From World Travelers Union
Traveler: Danielle Gervalis
When: May 2018
While I hate to crudely condense my visit to Prague, I can best sum it up like this; if you appreciate architecture, cheap beer and meat and potatoes, you will LOVE it here! It has been an established city for over a thousand years and a large majority of its historical landmarks were spared the ravages of war. Walking through Prague is a delightful experience filled with cobblestone alleyways, hidden courtyards and a pub on nearly every corner!
I’d been keeping an eye on trips to Prague for a while and the stars aligned over Memorial Day weekend. I booked a five day trip including flights and a stay at Hotel Antik in the middle of Old Town via my favorite travel site Trip Masters. The hotel was comfy and included a giant breakfast buffet with about seven different kinds of juice. Additionally, the staff was helpful with coordinating transportation to and from the airport. I was able to set up a reservation via email for $30 each way which took about 25 minutes.
If you enjoy checking out all of the tourist sites then I highly recommend staying in the historic areas. The city is incredibly walkable and you can get pretty much anywhere within 20 minutes. You’ll want to pack comfortable shoes since you will be walking on cobblestone up and downhill. If you’re looking for additional planning/packing tips, check out our travel friend’s list.
Things to Do
It’s the largest castle in the world and a focal point in vistas of the city. There are different ticket options you can purchase to tour, which are cheaper than buying an individual ticket at each site. I purchased the Circuit B which included the Gardens, Cathedral, Old Royal Palace, St. George’s Basilica, Golden Lane and Daliborka Tower for around $12 USD and felt like I saw everything! Make sure to give yourself plenty of time. The complex is SPRAWLING and can get jammed with tourists.
The site has been in use since 925 AD but construction on the Gothic style began in 1344 under the direction of Charles IV and wasn’t consecrated until 1929! Talk about a long term project. You can look around the entrance area to the Cathedral for free but if you want to see the main altar and crypts, you’ll have to purchase a ticket. The architecture and stained glass in the front really caught my eye. The artistry is impressive and the stunning hues really pop in the changing daylight.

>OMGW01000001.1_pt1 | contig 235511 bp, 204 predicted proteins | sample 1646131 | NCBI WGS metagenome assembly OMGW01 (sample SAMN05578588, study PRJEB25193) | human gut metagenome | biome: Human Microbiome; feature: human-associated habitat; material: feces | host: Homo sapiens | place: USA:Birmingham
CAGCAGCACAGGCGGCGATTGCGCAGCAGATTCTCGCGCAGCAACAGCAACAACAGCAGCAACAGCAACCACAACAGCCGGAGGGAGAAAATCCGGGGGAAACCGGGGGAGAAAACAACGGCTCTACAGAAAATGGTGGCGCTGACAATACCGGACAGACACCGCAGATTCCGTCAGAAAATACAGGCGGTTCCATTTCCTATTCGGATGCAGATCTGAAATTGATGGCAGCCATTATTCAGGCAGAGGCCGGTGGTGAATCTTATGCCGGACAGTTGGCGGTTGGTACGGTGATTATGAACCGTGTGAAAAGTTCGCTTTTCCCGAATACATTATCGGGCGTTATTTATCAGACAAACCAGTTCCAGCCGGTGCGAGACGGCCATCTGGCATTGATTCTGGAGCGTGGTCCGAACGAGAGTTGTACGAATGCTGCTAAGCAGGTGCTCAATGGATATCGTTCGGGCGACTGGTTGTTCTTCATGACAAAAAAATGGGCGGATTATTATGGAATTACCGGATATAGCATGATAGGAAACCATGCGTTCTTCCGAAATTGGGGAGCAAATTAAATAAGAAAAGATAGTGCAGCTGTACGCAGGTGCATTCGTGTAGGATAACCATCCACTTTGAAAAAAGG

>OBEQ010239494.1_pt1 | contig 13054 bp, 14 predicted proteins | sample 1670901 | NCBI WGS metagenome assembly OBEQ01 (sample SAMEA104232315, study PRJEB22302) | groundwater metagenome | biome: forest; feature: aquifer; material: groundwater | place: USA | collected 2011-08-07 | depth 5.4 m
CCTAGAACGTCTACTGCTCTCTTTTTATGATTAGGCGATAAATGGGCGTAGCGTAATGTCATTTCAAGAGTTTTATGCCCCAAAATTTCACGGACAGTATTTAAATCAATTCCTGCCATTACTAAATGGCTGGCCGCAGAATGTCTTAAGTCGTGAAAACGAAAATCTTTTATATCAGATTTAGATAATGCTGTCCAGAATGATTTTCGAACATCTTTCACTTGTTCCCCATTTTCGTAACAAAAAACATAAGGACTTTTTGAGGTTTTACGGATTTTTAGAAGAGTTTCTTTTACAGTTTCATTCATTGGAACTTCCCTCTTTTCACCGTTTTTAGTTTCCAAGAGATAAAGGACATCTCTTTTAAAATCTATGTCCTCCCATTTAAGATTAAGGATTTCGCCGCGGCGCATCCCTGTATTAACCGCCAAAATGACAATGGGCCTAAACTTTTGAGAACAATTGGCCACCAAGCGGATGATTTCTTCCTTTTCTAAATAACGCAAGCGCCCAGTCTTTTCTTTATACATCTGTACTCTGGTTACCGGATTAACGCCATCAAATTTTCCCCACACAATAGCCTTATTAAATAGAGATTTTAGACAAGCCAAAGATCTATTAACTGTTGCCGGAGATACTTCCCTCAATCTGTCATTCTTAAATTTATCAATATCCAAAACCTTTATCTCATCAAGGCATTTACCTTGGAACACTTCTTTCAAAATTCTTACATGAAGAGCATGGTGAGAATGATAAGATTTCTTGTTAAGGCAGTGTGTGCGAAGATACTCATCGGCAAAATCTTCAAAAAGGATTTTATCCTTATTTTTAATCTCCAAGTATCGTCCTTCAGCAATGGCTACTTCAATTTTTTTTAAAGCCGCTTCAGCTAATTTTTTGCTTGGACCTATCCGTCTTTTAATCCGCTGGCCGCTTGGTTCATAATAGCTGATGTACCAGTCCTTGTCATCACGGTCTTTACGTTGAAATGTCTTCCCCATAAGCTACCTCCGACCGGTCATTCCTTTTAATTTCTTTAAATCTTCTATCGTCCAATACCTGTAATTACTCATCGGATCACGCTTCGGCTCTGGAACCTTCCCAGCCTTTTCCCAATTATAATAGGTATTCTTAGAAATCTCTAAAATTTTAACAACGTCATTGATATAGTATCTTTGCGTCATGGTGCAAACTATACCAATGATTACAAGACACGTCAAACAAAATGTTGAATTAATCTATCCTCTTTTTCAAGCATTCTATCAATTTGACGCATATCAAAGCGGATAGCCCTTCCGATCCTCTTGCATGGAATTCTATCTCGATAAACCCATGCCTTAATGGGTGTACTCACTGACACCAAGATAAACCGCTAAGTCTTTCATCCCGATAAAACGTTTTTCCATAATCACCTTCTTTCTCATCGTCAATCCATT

Climb the 275 steps to the top of this tower, which once served as a gunpowder store, to get 360 degree views of the city across the Vltava river. It was an extra $7 and quite the workout but it does have amazing views!
This is a narrow alleyway lined with tiny, colorful houses with plaques describing the actual people who lived there. It’s interesting to see how the common people lived, mostly archers and artisans in the 1500s and later struggling artists, like Franz Kafka, in the shadow of this massive castle and cathedral. One of the most intriguing stories comes from Number 14, the house of Psychic Matylda Prusova. She was a famous fortune-teller who was later killed by the Gestapo as a result of her predictions of the end of the war and thus the communist regime.
Dating back to 1135, the palace was used by princesses and kings as a residence. When you walk into the Vladislav Hall, make sure to look up at the intricate ceiling which has been in place for over 500 years. However, a significant part of history occurred here, the Second Defenestration of Prague, where a group of Protestants nobles threw three of the Hapsberg emperor’s Catholic employees out a window. Fortunately, they survived because they fell into a massive pile of manure…. If you’re interested in hearing more about the Defenestrations in Prague, I recommend listening to the “Stuff you Missed in History Class” podcast on the topic.